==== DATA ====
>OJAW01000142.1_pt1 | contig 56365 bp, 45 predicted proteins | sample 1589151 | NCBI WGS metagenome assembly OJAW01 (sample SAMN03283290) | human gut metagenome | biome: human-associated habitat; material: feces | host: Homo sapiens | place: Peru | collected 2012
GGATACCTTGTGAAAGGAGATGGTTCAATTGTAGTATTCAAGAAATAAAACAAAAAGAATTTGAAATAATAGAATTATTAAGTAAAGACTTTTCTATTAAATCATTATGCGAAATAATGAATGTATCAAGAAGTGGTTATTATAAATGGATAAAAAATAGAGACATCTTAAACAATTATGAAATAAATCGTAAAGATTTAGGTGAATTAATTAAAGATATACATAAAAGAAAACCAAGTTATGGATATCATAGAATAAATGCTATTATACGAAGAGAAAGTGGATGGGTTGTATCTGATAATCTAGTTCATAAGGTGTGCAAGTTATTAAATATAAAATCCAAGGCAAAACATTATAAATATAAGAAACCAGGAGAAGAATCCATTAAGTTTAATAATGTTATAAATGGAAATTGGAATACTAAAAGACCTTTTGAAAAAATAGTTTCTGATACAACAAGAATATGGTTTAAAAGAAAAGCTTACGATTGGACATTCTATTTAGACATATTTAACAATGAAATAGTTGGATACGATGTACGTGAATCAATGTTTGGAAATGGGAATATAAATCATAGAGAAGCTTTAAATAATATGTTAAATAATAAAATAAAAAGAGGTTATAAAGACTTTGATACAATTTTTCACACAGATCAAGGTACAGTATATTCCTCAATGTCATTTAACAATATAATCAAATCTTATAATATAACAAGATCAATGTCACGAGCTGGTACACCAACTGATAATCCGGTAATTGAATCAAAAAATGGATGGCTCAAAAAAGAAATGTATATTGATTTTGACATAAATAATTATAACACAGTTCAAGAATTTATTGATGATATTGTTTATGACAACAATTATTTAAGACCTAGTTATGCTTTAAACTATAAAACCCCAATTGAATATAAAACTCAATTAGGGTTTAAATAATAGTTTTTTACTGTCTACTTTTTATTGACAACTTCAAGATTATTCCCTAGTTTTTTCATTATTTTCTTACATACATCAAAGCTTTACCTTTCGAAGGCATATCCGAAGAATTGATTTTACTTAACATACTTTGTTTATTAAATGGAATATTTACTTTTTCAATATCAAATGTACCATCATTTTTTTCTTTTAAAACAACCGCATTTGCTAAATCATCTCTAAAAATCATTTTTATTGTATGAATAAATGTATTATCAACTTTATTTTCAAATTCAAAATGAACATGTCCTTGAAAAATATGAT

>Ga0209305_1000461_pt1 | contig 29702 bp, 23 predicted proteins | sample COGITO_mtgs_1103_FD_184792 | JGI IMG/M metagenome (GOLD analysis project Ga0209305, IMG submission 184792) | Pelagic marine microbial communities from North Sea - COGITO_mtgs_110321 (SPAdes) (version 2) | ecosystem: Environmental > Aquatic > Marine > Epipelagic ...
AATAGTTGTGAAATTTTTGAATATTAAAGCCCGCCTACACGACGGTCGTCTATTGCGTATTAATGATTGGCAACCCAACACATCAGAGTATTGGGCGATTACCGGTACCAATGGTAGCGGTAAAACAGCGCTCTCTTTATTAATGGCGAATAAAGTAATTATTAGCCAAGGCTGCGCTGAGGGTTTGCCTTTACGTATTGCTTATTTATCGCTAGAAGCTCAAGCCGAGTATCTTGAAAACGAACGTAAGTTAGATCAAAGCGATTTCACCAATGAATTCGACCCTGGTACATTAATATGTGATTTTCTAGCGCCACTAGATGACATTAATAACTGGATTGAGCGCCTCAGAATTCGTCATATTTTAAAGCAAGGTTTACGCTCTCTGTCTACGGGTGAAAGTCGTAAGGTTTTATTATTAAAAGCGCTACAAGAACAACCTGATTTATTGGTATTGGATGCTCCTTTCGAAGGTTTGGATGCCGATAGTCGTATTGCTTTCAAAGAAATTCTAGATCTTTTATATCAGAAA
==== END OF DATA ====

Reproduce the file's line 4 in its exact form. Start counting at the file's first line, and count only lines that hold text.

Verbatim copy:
AATAGTTGTGAAATTTTTGAATATTAAAGCCCGCCTACACGACGGTCGTCTATTGCGTATTAATGATTGGCAACCCAACACATCAGAGTATTGGGCGATTACCGGTACCAATGGTAGCGGTAAAACAGCGCTCTCTTTATTAATGGCGAATAAAGTAATTATTAGCCAAGGCTGCGCTGAGGGTTTGCCTTTACGTATTGCTTATTTATCGCTAGAAGCTCAAGCCGAGTATCTTGAAAACGAACGTAAGTTAGATCAAAGCGATTTCACCAATGAATTCGACCCTGGTACATTAATATGTGATTTTCTAGCGCCACTAGATGACATTAATAACTGGATTGAGCGCCTCAGAATTCGTCATATTTTAAAGCAAGGTTTACGCTCTCTGTCTACGGGTGAAAGTCGTAAGGTTTTATTATTAAAAGCGCTACAAGAACAACCTGATTTATTGGTATTGGATGCTCCTTTCGAAGGTTTGGATGCCGATAGTCGTATTGCTTTCAAAGAAATTCTAGATCTTTTATATCAGAAA